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'Greener Scotland' is sold down the river

Last modified: 03 November 2008

Dunes at Menie estate

The RSPB fears protected sites across Scotland could be vulnerable to developers after the Scottish Government granted planning permission for a huge golf course development in Aberdeenshire.

The decision to allow the proposed development by Trump International Golf Links Scotland to go ahead was greeted with dismay by conservationists.

It threatens a dune system on the Menie Estate and Foveran Links Site of Special Scientific Interest which, according to the Scottish Government’s own conservation advisor, Scottish Natural Heritage, will be destroyed by the development.

'We are surprised and extremely disappointed at this decision'

The development includes two 18-hole golf courses with clubhouse, a hotel with conference centre and spa, 950 holiday apartments, 36 golf villas and 500 houses on the Aberdeenshire coast.

Aedan Smith, head of planning and development at RSPB Scotland said: "We are surprised and extremely disappointed at this decision, which we believe is wrong both for Aberdeenshire and for Scotland.   

“By the Applicant’s own admission, reiterated at the Public Local Inquiry, the development will cause the destruction of a dune system, with its precious wildlife, on a site which is protected by law and should continue to be available for future generations to enjoy.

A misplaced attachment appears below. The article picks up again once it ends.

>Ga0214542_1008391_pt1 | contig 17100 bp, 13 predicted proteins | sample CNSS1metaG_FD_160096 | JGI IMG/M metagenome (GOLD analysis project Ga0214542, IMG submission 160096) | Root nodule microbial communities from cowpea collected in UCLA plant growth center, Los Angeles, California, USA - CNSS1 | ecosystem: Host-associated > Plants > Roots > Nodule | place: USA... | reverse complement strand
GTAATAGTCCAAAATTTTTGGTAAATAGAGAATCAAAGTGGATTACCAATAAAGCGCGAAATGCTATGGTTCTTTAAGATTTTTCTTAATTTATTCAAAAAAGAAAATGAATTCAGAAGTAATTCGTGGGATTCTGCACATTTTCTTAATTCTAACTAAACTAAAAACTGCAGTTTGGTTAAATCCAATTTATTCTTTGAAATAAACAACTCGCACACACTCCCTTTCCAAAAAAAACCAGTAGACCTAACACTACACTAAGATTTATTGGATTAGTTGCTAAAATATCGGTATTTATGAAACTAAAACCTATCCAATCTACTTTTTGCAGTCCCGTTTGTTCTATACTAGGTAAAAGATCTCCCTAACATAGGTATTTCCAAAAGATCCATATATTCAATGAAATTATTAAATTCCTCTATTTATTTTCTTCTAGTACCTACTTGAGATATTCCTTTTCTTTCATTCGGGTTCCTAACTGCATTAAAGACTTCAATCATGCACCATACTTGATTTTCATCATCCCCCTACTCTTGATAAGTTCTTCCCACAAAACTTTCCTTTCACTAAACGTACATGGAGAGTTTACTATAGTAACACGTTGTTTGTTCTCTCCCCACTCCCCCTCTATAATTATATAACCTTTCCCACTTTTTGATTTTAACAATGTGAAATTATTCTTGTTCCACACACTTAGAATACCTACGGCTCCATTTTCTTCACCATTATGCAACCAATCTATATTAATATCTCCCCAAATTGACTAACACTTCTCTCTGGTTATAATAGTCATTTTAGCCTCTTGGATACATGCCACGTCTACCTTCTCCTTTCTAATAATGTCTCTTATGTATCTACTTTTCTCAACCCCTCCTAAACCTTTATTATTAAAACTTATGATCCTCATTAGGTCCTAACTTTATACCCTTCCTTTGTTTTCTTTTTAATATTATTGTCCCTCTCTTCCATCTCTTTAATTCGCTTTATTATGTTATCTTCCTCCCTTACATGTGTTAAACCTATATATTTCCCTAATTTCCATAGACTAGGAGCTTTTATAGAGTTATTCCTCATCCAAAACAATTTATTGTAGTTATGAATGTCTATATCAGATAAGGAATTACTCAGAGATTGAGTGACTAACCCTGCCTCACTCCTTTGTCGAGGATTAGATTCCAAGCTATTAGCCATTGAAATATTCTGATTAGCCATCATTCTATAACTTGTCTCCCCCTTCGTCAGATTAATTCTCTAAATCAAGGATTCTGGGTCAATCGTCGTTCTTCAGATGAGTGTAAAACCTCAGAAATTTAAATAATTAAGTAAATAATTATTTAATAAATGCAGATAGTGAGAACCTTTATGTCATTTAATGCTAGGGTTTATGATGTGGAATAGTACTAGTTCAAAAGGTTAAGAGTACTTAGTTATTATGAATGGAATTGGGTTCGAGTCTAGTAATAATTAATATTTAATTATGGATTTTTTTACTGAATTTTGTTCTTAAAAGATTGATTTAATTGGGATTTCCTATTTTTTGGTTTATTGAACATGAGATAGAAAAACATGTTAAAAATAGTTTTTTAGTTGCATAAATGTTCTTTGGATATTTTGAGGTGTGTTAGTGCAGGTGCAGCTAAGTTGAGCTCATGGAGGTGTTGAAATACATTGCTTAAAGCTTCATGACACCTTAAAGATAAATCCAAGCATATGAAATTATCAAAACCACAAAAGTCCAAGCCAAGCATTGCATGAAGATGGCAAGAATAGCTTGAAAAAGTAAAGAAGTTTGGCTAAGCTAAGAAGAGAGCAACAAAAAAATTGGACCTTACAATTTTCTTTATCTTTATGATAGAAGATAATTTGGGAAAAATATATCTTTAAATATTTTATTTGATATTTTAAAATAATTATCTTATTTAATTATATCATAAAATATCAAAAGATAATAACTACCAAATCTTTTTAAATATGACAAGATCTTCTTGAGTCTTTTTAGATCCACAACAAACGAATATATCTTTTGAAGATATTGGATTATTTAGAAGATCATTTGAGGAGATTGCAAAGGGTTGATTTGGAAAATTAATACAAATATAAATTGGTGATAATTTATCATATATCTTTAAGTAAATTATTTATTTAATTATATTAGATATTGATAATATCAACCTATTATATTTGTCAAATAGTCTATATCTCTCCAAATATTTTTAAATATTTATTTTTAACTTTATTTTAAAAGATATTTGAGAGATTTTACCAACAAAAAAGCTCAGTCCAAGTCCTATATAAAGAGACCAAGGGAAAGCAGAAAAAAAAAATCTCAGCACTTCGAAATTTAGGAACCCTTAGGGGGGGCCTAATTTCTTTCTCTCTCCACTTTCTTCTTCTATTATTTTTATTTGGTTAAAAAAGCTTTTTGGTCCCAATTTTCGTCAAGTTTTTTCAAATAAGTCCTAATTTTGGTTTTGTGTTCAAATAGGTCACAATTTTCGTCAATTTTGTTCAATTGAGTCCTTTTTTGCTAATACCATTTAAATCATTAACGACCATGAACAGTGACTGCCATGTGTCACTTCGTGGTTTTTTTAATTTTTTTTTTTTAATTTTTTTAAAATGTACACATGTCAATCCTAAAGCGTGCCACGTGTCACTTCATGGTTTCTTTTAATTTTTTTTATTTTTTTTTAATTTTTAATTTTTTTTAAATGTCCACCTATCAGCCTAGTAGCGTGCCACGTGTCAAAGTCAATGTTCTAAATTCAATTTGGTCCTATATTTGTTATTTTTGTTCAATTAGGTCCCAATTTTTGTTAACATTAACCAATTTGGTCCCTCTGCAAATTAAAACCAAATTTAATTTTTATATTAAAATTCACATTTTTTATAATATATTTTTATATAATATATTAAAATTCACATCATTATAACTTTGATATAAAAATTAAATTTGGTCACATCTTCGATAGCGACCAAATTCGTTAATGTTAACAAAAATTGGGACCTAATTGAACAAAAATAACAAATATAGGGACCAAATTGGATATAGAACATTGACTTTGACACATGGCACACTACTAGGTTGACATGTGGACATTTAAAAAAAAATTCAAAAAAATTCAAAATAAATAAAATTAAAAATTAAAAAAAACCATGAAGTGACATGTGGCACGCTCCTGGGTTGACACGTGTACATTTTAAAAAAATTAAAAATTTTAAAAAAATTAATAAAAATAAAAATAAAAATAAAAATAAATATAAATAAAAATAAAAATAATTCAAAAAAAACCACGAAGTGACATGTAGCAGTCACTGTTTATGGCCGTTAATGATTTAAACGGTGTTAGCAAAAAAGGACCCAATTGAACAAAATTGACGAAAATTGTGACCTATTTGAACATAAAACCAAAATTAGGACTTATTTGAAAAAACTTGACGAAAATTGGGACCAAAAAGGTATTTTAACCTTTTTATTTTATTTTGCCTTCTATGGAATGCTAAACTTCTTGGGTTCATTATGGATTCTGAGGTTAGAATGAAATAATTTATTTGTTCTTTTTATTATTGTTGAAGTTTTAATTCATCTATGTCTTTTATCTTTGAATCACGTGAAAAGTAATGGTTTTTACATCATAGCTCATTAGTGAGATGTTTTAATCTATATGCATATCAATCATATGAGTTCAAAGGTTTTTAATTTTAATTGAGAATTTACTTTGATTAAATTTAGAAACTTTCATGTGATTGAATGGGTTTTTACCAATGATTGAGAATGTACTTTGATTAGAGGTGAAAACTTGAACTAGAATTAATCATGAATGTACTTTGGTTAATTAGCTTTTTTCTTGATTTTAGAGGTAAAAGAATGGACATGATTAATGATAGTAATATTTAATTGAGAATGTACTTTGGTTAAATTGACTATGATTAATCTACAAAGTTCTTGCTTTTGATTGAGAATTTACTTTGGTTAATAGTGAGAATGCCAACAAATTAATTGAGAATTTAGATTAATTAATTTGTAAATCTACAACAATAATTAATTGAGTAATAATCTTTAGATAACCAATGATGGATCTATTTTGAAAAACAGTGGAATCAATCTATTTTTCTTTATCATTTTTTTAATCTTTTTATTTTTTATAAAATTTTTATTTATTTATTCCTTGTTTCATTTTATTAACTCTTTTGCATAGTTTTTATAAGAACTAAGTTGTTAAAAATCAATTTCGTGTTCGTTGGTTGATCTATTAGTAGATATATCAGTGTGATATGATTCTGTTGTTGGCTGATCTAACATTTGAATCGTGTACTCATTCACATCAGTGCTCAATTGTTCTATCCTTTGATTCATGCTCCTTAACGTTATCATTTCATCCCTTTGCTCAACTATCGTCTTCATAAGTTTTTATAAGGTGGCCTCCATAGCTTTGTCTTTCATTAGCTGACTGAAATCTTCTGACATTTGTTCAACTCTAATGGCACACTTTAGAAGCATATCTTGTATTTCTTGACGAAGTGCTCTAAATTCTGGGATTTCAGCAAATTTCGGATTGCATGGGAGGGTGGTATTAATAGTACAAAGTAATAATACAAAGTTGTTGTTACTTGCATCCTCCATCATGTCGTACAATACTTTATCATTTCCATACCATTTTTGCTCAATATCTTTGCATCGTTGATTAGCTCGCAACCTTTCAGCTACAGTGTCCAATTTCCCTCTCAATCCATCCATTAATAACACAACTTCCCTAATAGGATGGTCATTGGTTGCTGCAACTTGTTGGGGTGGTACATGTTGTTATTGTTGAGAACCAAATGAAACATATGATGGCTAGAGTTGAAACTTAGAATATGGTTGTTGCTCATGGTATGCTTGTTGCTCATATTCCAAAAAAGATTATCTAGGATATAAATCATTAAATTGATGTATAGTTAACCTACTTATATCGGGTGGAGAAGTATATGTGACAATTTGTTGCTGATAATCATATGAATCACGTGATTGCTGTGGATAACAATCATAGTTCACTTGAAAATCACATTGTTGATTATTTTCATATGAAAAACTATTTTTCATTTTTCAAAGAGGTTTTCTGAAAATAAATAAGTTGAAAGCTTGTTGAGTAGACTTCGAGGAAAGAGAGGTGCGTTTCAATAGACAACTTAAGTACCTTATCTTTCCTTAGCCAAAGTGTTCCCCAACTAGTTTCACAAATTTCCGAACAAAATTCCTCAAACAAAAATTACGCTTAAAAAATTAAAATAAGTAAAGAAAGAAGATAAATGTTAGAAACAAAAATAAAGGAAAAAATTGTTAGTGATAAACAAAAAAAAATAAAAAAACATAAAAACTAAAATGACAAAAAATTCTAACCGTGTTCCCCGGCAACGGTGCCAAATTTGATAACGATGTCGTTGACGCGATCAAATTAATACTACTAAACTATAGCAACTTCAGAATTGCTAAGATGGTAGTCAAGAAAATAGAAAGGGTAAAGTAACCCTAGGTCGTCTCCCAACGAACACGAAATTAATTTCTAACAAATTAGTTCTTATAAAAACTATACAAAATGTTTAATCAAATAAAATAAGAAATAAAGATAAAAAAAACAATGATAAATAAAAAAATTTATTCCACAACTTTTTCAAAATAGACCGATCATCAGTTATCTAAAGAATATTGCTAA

“We, and the thousands of other objectors, consider that this is too high a price to pay for the claimed economic benefits from this development.”

He added: "Trump International refused to explore the possibility of a development that would protect this unique natural asset and deliver a world class golf course.

“As a result RSPB Scotland commissioned a respected Scottish golf course architect to redesign the layout.  At the recent public inquiry, Trump International agreed that it would indeed be possible to deliver a world-class golf course and protect the SSSI but this was not what they wanted.

“It appears that the desires of one high profile overseas developer, who refused to compromise one inch, have been allowed to override the legal protection of this important site, and we fear this sets a precedent which will undermine the whole protected sites network in Scotland.

"The fact that an alternative was available which would have delivered all of the economic and social benefits without causing any of the environmental damage demonstrates that the Scottish Government's so called green agenda counts for nothing at all."

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